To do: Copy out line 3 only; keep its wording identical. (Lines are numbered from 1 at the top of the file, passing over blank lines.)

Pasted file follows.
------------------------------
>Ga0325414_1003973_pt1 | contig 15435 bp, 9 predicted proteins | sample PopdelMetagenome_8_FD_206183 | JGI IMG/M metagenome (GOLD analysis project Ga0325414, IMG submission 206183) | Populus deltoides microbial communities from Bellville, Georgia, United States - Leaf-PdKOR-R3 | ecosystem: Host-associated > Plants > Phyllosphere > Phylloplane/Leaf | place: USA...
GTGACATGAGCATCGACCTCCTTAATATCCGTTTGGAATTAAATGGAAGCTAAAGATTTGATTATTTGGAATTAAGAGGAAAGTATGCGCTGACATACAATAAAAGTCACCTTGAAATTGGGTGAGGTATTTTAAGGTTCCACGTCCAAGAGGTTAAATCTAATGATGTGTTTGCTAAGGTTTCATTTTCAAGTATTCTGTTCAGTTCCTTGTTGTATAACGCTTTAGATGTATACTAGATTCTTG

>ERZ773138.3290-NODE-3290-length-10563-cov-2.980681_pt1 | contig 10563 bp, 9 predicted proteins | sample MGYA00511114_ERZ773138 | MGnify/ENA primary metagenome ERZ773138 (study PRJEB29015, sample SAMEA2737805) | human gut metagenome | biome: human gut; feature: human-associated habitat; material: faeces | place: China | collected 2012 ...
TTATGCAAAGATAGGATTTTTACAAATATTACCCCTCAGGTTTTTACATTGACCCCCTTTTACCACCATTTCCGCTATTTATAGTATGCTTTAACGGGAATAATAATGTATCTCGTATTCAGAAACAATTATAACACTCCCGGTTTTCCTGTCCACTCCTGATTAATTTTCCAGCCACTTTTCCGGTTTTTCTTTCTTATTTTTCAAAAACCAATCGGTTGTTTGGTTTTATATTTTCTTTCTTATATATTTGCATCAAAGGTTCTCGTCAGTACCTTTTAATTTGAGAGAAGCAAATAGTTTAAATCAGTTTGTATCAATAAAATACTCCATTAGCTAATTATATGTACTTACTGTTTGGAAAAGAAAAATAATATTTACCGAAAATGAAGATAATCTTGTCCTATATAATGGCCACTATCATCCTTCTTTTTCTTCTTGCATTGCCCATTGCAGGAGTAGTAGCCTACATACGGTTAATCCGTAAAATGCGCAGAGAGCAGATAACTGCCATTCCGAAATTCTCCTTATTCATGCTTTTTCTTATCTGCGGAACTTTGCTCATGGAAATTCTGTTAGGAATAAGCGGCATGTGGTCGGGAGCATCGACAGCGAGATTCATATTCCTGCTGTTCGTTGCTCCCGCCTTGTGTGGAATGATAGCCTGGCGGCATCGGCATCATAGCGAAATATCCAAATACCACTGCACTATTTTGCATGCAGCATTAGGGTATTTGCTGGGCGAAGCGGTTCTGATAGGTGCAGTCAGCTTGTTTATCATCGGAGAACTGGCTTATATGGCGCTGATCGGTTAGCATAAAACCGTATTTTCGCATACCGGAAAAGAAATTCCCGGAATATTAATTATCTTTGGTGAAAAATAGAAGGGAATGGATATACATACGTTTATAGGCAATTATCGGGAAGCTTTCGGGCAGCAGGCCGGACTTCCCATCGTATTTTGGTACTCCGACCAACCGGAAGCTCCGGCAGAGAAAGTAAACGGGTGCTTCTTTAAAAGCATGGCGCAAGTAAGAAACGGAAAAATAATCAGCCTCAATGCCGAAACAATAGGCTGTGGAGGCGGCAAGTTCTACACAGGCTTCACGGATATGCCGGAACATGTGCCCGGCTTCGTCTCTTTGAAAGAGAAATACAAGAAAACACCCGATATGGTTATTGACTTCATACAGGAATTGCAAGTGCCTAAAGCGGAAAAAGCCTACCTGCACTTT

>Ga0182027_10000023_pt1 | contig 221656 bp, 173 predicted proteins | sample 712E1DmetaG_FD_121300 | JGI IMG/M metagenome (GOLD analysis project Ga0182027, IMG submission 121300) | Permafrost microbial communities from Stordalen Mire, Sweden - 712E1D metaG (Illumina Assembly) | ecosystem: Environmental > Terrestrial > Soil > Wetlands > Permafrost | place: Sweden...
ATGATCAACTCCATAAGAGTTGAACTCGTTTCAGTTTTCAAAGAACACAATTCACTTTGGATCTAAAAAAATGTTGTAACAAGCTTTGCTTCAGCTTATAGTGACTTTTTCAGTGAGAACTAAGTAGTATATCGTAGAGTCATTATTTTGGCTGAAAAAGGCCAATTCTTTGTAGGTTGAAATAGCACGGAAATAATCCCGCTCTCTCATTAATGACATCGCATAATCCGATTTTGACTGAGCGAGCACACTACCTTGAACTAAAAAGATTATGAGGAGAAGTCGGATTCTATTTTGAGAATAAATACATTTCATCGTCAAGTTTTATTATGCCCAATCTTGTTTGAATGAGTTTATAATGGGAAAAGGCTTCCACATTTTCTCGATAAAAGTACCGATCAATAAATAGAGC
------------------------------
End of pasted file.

>ERZ773138.3290-NODE-3290-length-10563-cov-2.980681_pt1 | contig 10563 bp, 9 predicted proteins | sample MGYA00511114_ERZ773138 | MGnify/ENA primary metagenome ERZ773138 (study PRJEB29015, sample SAMEA2737805) | human gut metagenome | biome: human gut; feature: human-associated habitat; material: faeces | place: China | collected 2012 ...